Caring for Your Scuba Mask
To a large degree, you care for your mask the same as you would any other piece of dive equipment. The basic steps include:
- Rinse thoroughly with fresh water and allow to dry.
- Transport in a protective case.
- Store in a cool, dry place out of direct sunlight.
Let’s take a look at how each of these steps apply specifically to dive masks.
Rinse thoroughly with fresh water and allow to dry
If your mask has been exposed to salt, sand, mud, chlorine or any other potentially harmful substance, you need to rinse it thoroughly in fresh water following use. When doing so, pay particular attention to the buckle area or any other place where salt or sediment can build up.
If you dive in clean, fresh water, you can most likely skip the rinsing step; however, you will still need to allow your mask to dry thoroughly before storing it. Sealing up wet dive gear inside equipment bags or cases (or any other enclosed space) invites the growth of mold, mildew and other unpleasant things that can harm your equipment.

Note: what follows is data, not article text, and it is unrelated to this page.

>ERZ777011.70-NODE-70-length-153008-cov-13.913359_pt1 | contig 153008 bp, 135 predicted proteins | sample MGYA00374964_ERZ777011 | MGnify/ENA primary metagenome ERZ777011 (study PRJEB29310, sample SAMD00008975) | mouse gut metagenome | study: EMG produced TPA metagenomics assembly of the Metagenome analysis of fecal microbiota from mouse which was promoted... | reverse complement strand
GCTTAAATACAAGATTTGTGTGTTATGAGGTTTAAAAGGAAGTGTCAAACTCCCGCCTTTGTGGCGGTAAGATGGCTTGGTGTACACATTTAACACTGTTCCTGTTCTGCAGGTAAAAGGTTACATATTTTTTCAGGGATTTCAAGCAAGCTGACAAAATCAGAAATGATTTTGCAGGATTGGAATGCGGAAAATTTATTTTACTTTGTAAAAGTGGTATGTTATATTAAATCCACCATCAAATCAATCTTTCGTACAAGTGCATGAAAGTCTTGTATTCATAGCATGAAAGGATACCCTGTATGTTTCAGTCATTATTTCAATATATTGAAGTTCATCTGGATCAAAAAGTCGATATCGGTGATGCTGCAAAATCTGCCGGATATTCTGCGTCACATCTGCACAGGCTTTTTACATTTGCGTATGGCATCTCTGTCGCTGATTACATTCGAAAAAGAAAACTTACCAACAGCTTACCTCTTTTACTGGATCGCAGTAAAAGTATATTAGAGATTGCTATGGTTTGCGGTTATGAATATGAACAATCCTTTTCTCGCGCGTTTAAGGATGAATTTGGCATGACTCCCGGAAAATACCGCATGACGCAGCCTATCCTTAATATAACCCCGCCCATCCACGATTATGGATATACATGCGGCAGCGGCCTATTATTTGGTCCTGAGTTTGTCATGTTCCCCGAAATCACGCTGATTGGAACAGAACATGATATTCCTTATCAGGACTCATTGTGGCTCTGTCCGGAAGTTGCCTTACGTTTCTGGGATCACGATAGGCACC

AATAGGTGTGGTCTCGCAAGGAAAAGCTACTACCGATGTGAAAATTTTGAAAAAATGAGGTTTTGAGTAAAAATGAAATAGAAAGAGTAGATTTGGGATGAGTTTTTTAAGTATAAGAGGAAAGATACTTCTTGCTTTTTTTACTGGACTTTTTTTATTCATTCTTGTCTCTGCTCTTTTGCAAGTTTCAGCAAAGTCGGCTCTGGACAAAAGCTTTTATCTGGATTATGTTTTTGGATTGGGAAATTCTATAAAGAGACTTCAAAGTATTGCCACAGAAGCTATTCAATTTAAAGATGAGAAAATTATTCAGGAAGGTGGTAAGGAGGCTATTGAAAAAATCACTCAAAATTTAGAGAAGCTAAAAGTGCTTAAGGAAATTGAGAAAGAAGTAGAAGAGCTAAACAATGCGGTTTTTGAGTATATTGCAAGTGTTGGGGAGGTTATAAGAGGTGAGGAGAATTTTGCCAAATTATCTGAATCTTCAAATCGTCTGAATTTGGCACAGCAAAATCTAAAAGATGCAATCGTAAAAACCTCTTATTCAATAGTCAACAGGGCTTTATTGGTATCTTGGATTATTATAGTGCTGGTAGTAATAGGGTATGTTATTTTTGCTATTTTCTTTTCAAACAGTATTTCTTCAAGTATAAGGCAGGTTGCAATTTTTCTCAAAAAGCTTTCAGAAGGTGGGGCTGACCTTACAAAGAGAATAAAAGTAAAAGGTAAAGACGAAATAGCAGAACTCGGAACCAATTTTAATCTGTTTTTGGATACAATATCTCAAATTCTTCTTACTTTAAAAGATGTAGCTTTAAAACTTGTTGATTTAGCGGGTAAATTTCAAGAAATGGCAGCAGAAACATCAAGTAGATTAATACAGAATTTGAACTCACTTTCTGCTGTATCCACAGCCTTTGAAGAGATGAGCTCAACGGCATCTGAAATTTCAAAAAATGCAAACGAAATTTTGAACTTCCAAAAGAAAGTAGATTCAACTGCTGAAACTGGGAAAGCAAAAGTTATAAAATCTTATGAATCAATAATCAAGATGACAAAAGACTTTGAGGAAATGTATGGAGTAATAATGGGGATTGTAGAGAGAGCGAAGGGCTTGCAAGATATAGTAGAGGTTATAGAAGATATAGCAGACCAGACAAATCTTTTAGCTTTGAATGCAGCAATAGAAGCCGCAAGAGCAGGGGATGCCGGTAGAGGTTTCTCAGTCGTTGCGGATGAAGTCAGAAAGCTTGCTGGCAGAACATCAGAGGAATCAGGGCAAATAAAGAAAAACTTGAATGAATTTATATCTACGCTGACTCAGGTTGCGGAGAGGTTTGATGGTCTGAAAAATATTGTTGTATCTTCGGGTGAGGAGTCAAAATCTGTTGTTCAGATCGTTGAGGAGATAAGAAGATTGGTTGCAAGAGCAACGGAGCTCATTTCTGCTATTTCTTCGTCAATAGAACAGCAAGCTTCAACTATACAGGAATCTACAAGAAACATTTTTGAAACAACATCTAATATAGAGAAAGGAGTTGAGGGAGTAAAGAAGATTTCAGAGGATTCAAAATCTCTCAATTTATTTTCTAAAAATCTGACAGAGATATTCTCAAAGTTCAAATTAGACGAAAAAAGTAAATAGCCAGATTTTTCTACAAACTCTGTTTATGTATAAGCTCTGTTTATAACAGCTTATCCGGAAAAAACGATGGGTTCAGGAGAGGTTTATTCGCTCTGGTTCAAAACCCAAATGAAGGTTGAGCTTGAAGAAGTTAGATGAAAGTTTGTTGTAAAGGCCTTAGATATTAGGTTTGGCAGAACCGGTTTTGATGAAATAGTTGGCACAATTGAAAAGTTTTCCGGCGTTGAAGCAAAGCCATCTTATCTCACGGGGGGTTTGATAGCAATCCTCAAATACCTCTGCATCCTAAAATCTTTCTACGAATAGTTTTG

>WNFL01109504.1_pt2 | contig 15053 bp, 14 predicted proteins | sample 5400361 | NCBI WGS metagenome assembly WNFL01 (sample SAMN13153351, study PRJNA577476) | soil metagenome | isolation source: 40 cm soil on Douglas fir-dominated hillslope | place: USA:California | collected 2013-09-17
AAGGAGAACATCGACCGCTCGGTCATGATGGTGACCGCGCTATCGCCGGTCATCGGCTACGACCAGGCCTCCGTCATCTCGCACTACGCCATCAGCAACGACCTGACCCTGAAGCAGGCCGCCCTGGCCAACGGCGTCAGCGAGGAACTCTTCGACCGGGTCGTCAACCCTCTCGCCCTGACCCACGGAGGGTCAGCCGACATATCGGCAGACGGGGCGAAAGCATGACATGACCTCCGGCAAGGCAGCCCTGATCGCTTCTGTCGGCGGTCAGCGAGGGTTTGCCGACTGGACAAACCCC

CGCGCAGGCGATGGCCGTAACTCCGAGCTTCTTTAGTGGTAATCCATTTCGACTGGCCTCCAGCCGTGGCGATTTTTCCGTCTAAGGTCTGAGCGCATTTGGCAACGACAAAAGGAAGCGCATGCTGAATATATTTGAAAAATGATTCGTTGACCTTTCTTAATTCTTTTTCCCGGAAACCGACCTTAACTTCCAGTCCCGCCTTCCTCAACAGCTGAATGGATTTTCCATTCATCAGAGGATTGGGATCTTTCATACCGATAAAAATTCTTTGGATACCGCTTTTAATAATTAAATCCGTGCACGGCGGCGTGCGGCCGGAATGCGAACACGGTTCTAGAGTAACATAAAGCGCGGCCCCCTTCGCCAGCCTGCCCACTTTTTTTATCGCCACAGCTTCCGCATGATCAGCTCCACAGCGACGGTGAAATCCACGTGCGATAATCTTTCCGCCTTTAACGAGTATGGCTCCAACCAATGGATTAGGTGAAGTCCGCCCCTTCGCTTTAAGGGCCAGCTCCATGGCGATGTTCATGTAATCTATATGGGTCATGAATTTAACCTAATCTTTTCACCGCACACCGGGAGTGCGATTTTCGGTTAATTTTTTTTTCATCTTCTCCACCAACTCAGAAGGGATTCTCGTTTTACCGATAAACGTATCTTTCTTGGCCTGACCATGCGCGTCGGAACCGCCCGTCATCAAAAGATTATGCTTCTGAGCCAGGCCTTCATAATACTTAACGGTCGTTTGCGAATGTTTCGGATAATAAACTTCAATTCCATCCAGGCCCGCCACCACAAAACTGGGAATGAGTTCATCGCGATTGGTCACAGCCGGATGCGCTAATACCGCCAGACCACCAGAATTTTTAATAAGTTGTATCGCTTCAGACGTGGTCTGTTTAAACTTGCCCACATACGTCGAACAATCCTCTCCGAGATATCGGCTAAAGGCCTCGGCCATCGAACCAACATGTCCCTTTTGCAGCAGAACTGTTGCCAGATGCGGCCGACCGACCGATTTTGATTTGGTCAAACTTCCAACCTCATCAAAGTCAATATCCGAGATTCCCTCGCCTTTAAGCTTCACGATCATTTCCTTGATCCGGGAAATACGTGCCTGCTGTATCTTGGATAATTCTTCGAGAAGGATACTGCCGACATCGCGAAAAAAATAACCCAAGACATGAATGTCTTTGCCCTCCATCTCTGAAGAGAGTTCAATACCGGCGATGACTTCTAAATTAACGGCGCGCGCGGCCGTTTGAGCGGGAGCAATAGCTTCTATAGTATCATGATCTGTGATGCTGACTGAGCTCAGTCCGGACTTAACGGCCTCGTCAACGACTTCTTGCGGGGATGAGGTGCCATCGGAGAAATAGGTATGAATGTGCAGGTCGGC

After a week of diving in a saltwater environment, it’s a good idea to soak all of your equipment overnight in a tub of warm, fresh water. Let’s face it: That communal rinse tank on the boat or at the resort may start out as fresh water; however, once everyone else has dunked their salty equipment in it, it won’t be that fresh. Assume that you will be coming home with gear that is in dire need of a thorough overnight soak and rinse prior to drying and storage.
Transport and store in a protective case
Unlike some of your other equipment, your dive mask has a lens that can break and a silicone skirt that can be torn or damaged. To prevent the need for a costly replacement, always transport and store your mask in a protective case. The thin, plastic case your mask came in is better than nothing. A sturdier, hard-shelled case will afford even greater protection and is a good investment.
Store in a cool, dry place out of direct sunlight
Sunlight is one of your dive gear’s greatest enemies. Fading and UV damage can drastically shorten the life of almost any equipment item — including masks. Ideally, you will store all of your equipment in a place that is dry, well-ventilated, out of direct sunlight and away from extremes of heat or cold.
Follow all of these steps and you will help ensure that your dive equipment provides years of service.
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